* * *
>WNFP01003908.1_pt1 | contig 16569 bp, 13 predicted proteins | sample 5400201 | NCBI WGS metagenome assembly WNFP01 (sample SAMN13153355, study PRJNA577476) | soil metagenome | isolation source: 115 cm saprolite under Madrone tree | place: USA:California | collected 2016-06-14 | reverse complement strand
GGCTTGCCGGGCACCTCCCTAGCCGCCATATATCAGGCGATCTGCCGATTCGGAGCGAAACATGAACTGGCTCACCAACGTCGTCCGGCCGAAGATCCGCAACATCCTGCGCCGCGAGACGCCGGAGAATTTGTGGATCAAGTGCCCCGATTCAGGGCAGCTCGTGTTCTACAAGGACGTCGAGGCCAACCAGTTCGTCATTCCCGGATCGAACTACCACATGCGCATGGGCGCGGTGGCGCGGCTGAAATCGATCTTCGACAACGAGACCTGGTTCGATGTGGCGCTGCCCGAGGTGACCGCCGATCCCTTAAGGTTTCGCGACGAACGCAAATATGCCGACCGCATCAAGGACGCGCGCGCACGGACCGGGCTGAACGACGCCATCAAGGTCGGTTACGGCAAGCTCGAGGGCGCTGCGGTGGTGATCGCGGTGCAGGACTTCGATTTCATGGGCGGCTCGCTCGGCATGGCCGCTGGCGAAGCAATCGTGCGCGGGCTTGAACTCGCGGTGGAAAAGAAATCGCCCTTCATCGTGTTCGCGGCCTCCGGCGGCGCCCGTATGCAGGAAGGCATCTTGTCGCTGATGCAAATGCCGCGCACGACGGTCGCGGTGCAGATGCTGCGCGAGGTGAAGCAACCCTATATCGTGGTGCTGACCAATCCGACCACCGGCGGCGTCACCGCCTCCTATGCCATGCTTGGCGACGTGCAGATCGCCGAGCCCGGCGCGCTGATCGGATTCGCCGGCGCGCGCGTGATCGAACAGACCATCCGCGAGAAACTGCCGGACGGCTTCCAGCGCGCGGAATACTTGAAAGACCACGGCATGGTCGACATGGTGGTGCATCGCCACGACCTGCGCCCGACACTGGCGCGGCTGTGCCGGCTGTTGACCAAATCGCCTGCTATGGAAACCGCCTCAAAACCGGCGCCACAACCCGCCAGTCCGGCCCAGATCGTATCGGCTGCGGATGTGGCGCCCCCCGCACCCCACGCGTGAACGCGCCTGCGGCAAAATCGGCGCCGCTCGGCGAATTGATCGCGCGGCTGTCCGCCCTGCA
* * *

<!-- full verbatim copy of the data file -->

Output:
>WNFP01003908.1_pt1 | contig 16569 bp, 13 predicted proteins | sample 5400201 | NCBI WGS metagenome assembly WNFP01 (sample SAMN13153355, study PRJNA577476) | soil metagenome | isolation source: 115 cm saprolite under Madrone tree | place: USA:California | collected 2016-06-14 | reverse complement strand
GGCTTGCCGGGCACCTCCCTAGCCGCCATATATCAGGCGATCTGCCGATTCGGAGCGAAACATGAACTGGCTCACCAACGTCGTCCGGCCGAAGATCCGCAACATCCTGCGCCGCGAGACGCCGGAGAATTTGTGGATCAAGTGCCCCGATTCAGGGCAGCTCGTGTTCTACAAGGACGTCGAGGCCAACCAGTTCGTCATTCCCGGATCGAACTACCACATGCGCATGGGCGCGGTGGCGCGGCTGAAATCGATCTTCGACAACGAGACCTGGTTCGATGTGGCGCTGCCCGAGGTGACCGCCGATCCCTTAAGGTTTCGCGACGAACGCAAATATGCCGACCGCATCAAGGACGCGCGCGCACGGACCGGGCTGAACGACGCCATCAAGGTCGGTTACGGCAAGCTCGAGGGCGCTGCGGTGGTGATCGCGGTGCAGGACTTCGATTTCATGGGCGGCTCGCTCGGCATGGCCGCTGGCGAAGCAATCGTGCGCGGGCTTGAACTCGCGGTGGAAAAGAAATCGCCCTTCATCGTGTTCGCGGCCTCCGGCGGCGCCCGTATGCAGGAAGGCATCTTGTCGCTGATGCAAATGCCGCGCACGACGGTCGCGGTGCAGATGCTGCGCGAGGTGAAGCAACCCTATATCGTGGTGCTGACCAATCCGACCACCGGCGGCGTCACCGCCTCCTATGCCATGCTTGGCGACGTGCAGATCGCCGAGCCCGGCGCGCTGATCGGATTCGCCGGCGCGCGCGTGATCGAACAGACCATCCGCGAGAAACTGCCGGACGGCTTCCAGCGCGCGGAATACTTGAAAGACCACGGCATGGTCGACATGGTGGTGCATCGCCACGACCTGCGCCCGACACTGGCGCGGCTGTGCCGGCTGTTGACCAAATCGCCTGCTATGGAAACCGCCTCAAAACCGGCGCCACAACCCGCCAGTCCGGCCCAGATCGTATCGGCTGCGGATGTGGCGCCCCCCGCACCCCACGCGTGAACGCGCCTGCGGCAAAATCGGCGCCGCTCGGCGAATTGATCGCGCGGCTGTCCGCCCTGCA